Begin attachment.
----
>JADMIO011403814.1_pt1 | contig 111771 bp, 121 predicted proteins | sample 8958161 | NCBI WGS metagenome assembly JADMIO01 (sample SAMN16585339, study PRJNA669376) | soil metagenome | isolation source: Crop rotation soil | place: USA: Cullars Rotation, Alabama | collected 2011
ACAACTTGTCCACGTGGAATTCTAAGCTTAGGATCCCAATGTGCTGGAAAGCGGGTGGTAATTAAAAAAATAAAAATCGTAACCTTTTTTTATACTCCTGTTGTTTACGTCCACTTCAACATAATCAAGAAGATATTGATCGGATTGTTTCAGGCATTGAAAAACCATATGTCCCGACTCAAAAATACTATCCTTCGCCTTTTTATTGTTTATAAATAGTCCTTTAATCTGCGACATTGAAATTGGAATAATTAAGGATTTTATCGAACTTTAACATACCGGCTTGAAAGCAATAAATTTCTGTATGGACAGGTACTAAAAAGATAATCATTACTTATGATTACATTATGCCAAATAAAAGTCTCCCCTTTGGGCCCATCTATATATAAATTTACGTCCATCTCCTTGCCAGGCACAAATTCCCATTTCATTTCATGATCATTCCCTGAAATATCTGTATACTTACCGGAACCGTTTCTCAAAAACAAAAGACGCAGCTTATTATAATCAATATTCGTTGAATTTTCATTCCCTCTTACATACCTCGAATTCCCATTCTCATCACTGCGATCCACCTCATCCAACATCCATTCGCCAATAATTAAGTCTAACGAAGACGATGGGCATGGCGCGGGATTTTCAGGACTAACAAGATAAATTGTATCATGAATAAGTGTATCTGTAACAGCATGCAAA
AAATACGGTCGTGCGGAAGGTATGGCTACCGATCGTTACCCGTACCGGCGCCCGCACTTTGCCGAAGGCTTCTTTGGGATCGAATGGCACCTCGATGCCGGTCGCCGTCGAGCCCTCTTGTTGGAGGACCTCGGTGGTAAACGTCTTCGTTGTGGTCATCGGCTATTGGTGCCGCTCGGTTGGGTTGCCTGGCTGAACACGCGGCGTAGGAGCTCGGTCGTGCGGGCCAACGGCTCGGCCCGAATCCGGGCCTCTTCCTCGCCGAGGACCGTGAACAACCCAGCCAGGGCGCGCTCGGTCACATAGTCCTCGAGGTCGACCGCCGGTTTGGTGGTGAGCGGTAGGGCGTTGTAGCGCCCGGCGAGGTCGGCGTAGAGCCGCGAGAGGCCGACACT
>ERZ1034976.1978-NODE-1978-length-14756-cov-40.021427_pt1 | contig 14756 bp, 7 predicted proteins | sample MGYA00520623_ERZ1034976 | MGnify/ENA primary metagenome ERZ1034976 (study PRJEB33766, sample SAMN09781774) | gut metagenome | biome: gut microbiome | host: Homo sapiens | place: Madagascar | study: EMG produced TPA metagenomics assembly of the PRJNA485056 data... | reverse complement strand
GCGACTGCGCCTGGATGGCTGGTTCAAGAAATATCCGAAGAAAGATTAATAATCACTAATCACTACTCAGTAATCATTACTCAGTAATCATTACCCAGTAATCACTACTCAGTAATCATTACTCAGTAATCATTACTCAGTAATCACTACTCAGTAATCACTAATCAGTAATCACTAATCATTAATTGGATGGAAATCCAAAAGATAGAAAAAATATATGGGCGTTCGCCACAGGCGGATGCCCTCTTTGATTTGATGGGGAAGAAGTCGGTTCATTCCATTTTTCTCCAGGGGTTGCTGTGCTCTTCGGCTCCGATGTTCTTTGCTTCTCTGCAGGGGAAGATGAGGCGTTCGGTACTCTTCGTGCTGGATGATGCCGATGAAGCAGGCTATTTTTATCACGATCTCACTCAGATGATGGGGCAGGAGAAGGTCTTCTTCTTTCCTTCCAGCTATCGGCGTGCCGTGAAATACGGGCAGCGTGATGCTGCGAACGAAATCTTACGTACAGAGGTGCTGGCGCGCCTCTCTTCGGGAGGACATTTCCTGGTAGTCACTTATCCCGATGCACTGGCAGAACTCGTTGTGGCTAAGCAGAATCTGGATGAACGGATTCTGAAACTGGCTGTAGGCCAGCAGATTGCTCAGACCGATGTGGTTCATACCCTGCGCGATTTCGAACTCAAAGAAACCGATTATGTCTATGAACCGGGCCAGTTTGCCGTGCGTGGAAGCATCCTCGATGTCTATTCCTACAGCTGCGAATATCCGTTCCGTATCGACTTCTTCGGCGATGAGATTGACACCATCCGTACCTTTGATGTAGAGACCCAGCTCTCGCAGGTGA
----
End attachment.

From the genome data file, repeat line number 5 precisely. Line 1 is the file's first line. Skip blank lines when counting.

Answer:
GCGACTGCGCCTGGATGGCTGGTTCAAGAAATATCCGAAGAAAGATTAATAATCACTAATCACTACTCAGTAATCATTACTCAGTAATCATTACCCAGTAATCACTACTCAGTAATCATTACTCAGTAATCATTACTCAGTAATCACTACTCAGTAATCACTAATCAGTAATCACTAATCATTAATTGGATGGAAATCCAAAAGATAGAAAAAATATATGGGCGTTCGCCACAGGCGGATGCCCTCTTTGATTTGATGGGGAAGAAGTCGGTTCATTCCATTTTTCTCCAGGGGTTGCTGTGCTCTTCGGCTCCGATGTTCTTTGCTTCTCTGCAGGGGAAGATGAGGCGTTCGGTACTCTTCGTGCTGGATGATGCCGATGAAGCAGGCTATTTTTATCACGATCTCACTCAGATGATGGGGCAGGAGAAGGTCTTCTTCTTTCCTTCCAGCTATCGGCGTGCCGTGAAATACGGGCAGCGTGATGCTGCGAACGAAATCTTACGTACAGAGGTGCTGGCGCGCCTCTCTTCGGGAGGACATTTCCTGGTAGTCACTTATCCCGATGCACTGGCAGAACTCGTTGTGGCTAAGCAGAATCTGGATGAACGGATTCTGAAACTGGCTGTAGGCCAGCAGATTGCTCAGACCGATGTGGTTCATACCCTGCGCGATTTCGAACTCAAAGAAACCGATTATGTCTATGAACCGGGCCAGTTTGCCGTGCGTGGAAGCATCCTCGATGTCTATTCCTACAGCTGCGAATATCCGTTCCGTATCGACTTCTTCGGCGATGAGATTGACACCATCCGTACCTTTGATGTAGAGACCCAGCTCTCGCAGGTGA